Hong Hin; The Hakka Mee Wonder @ Ipoh’s Old TownJuly 30, 2011 | 6,579 views
Not the traditional Hakka Mee @ Hong Hin in Ipoh’s old town; without the unmistakably lardy taste and minced meat gravy.
I figure that since I started the ball rolling on Hakka food, might as well continue the flow with this almost unheard of (if you’re not a local), yet tremendously famous Hakka mee stall in old town of Ipoh.
How popular is this? Let’s put it this way; come for a late breakfast (about 11am) and you risk having to eat whatever leftovers they still have. We were there on a Saturday morning, and the Hakka mee ran out at 8.45am!!
WHO WAKES UP AT 8AM ON A SATURDAY?!!!!!
But of course, you can still choose to have the yellow mee, rice vermicelli noodles (bee hoon) etc. But doesn’t that just defeat the purpose of going 100% Hakka?
Read the full review, then see if this place holds any special place in your heart; being there for a good many years now ….
The lady boss (she must be, for she exuded that aura of one) deep in action ….. almost like a family business this one. Like programmed clockwork, they had close to zero leisure time to chat.
This trip back to Ipoh must have been themed as such. Had we another day more than the packed weekend, we would have gone all out and cover the famous Hakka mee in town (previously at Yin Yau Kui, but moved to the opposite side of Hugh Low Street named Paris Restaurant; for more information jump HERE) and another stall on Jalan Pasir Putih.
Pity there’s no dedicated Ho Boh eateries in Ipoh aside from the one I wrote about in Kanthan Baru, Chemor.
The very blue hues of the facade gave the inconspicuous location away. They do not have a huge signboard, as you can see from the bottom left picture. Hence you might need to squint for the old school Hong Hin signboard OR let your sense be led by the morning crowd.
Persistent on finally paying this place a visit, I woke up DAMN early on that Saturday morning. Okay …. in comparison to the usual Saturdays, of course. I resisted the urge to sleep in, and with the mind still dazzled and knees all wobbly, we set the course on a scavenging hunt for good food with the “makan” partner-in-crime.
The readily stuffed beancurd (hence termed Yong Tau Foo) awaiting their boiling fate.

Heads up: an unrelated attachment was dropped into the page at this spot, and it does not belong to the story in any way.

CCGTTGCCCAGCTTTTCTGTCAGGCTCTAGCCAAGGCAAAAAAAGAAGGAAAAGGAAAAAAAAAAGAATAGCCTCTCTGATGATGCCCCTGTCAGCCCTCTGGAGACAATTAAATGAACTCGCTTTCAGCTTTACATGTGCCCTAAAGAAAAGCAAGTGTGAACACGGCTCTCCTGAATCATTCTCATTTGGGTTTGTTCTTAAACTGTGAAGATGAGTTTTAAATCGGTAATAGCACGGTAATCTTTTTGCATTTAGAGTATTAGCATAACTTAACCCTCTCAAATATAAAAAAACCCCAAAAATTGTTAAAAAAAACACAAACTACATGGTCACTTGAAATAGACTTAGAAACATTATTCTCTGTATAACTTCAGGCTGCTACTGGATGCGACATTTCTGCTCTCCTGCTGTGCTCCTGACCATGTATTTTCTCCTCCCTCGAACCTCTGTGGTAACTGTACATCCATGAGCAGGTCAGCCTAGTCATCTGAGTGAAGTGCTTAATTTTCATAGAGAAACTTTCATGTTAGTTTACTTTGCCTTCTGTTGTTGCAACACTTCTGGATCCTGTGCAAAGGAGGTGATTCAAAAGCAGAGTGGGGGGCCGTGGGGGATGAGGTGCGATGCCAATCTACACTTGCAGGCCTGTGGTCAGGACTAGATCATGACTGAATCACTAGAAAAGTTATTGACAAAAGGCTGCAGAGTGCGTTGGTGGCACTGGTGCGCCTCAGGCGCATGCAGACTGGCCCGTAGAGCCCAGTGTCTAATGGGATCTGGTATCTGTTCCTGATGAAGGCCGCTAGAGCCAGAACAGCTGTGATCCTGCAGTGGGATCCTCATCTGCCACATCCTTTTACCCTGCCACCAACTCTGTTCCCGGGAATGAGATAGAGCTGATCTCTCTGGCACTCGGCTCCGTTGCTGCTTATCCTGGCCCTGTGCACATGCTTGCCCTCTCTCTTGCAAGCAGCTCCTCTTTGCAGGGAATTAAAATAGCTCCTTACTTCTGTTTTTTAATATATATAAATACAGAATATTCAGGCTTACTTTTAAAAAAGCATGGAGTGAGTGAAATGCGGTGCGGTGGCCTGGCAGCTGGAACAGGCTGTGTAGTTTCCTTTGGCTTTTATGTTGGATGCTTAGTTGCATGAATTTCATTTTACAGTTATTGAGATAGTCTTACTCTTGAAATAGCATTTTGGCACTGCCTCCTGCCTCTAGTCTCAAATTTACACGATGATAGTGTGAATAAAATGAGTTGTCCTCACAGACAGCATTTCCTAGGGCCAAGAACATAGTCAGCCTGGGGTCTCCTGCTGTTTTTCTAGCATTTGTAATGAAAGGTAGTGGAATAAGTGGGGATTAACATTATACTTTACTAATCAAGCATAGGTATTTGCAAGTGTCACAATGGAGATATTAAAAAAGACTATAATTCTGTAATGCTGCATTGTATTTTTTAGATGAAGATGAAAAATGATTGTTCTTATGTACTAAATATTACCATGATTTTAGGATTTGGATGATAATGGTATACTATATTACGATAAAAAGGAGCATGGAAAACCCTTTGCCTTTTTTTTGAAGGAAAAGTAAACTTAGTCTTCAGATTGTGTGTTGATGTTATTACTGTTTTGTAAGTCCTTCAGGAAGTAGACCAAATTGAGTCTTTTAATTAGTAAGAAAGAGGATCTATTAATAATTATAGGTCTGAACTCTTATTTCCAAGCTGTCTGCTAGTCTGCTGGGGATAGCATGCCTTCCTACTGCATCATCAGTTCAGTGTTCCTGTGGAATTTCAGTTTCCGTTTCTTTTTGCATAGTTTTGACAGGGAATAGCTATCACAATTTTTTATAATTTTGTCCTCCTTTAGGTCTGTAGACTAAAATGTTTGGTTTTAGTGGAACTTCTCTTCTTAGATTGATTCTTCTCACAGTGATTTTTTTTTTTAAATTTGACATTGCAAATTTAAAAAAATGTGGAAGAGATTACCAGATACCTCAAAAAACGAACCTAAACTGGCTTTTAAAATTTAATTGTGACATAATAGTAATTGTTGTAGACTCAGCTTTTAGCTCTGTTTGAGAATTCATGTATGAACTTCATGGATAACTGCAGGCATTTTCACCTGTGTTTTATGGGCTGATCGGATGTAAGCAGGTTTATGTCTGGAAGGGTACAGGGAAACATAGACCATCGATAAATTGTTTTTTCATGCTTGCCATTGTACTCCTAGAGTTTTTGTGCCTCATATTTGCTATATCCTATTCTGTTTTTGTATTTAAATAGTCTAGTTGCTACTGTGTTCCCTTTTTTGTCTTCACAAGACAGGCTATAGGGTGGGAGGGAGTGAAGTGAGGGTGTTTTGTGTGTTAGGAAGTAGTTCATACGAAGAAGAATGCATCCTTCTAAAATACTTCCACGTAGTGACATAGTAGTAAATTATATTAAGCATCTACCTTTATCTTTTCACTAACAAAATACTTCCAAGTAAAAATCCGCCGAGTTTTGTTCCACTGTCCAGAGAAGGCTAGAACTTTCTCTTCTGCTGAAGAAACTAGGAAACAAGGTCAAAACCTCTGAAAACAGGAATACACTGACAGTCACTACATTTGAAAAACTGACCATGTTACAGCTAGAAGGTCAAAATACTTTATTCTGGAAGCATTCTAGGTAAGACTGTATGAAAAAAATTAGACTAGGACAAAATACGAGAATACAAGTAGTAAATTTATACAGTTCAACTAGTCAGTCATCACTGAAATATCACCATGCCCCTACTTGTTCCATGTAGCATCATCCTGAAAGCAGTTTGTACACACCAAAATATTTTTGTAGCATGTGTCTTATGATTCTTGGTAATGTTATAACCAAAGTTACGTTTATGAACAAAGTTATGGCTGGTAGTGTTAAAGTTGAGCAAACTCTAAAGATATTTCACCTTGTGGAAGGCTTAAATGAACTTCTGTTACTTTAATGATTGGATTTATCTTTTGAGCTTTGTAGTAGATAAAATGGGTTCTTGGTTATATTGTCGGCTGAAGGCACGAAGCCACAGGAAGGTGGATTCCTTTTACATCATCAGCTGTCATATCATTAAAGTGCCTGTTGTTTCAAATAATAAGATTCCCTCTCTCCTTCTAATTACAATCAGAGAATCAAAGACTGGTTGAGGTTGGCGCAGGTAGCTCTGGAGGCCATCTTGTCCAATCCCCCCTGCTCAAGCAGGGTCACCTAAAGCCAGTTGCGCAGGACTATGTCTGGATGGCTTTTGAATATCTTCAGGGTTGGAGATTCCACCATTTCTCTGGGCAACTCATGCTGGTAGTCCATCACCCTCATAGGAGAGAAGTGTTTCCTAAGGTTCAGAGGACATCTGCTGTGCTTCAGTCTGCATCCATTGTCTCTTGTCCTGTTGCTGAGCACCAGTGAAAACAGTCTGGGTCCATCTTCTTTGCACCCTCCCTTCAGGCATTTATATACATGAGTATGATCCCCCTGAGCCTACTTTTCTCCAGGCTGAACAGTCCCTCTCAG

Good thing was this was a SATURDAY, not a Sunday. Else we might risk losing some hair due to the futile search for vacant parking lot. Old town of Ipoh’s infamous for the congestion in the mornings; on all days. Thus it was a major advantage to be working in old town back in those days, when good hawker food and aromatic brew of white coffee were just within a stone’s throw away.
Though highly commendable for being served in a reasonably sufficient portion, with crunchy blanched bean sprouts (IPOH’s bean sprouts, okay?) and chopped spring onion, the lack of savoury minced meat gravy usually complementing Hakka mee was felt.
Lucky to be able to grab a seat, although the breakfast crowd was already piling up like crazy. And this was barely 8.30am! Not much choice when it comes to food, hence do not push their buttons by asking for weird combinations, ie : dry curry, curry laksa, chili pan mee, chicken kuey teow, etc.
They do not even have the most varied selection of stuffed fish paste (yong liew), hence better to let them mix and match for you. We ordered a portion each of Hakka mee and a bowl of ‘liew’ in a manner not unlike the Japanese style of omakase; where the chef makes the decision for you.
Delicious fish balls, stuffed beancurd and foo chook/foo pei (beancurd sheets) in a peppery soup.
The irregular shape of the fish balls with a robust hint of dried cuttlefish proved that this was very much homemade; rather than purchased from the nearest market.
Priced from RM0.30 (!!) onwards for the sides, you would have a tough time replicating this experience in the KL. The piquant garlic chili sauce was the designated condiment for the noodles (just pour a plateful of those into yours, and you’ll see) and the stuffed ingredients.
Though I was not impressed by the Hakka mee on its own, the fish balls in particular were really worthy of the visit. Small bites of punchy flavours with a springy texture, it’s hard to find good old fish balls like these anymore nowadays. The stuffed beancurd was passable, though I had doubts about the quality of the beancurd used. Yes the beancurd was smooth; in almost perfectly shaped rectangular blocks, but inferior to what we were going to have in Chong Chew. But the soup though with floating spots of oil evident, was as flavoursome as it comes, and we felt no nagging thirst subsequent to the meal.
Don’t look down on the efficiency of the hardworking individuals from MBI (local council). They started writing summons very early in the morning. So better buy a book of coupons from any of the shops displaying a signboard in front (Hong Hin sells them too)
“My advice is; come here for the Hakka mee and various stuffed ingredients (yong tau foo), then walk over to any of the white coffee specialists on parallel street (Jalan Bandar Timah). Wanna know where we went for ours after our breakfast? Stay tuned. For now ….. happy weekend dear readers, and let’s welcome the month of August (and Ramadan) with open arms ……”
HONG HIN HAKKA MEE (non-HALAL)
51, Jalan Sultan Yusuff,
30000 Ipoh, Perak, Malaysia
*Opposite of Batu Pahat Goldsmith
Google Map to Hong Hin
Opens from early morning until early lunch.
Best to go before 10am, since the noodles run out usually by then.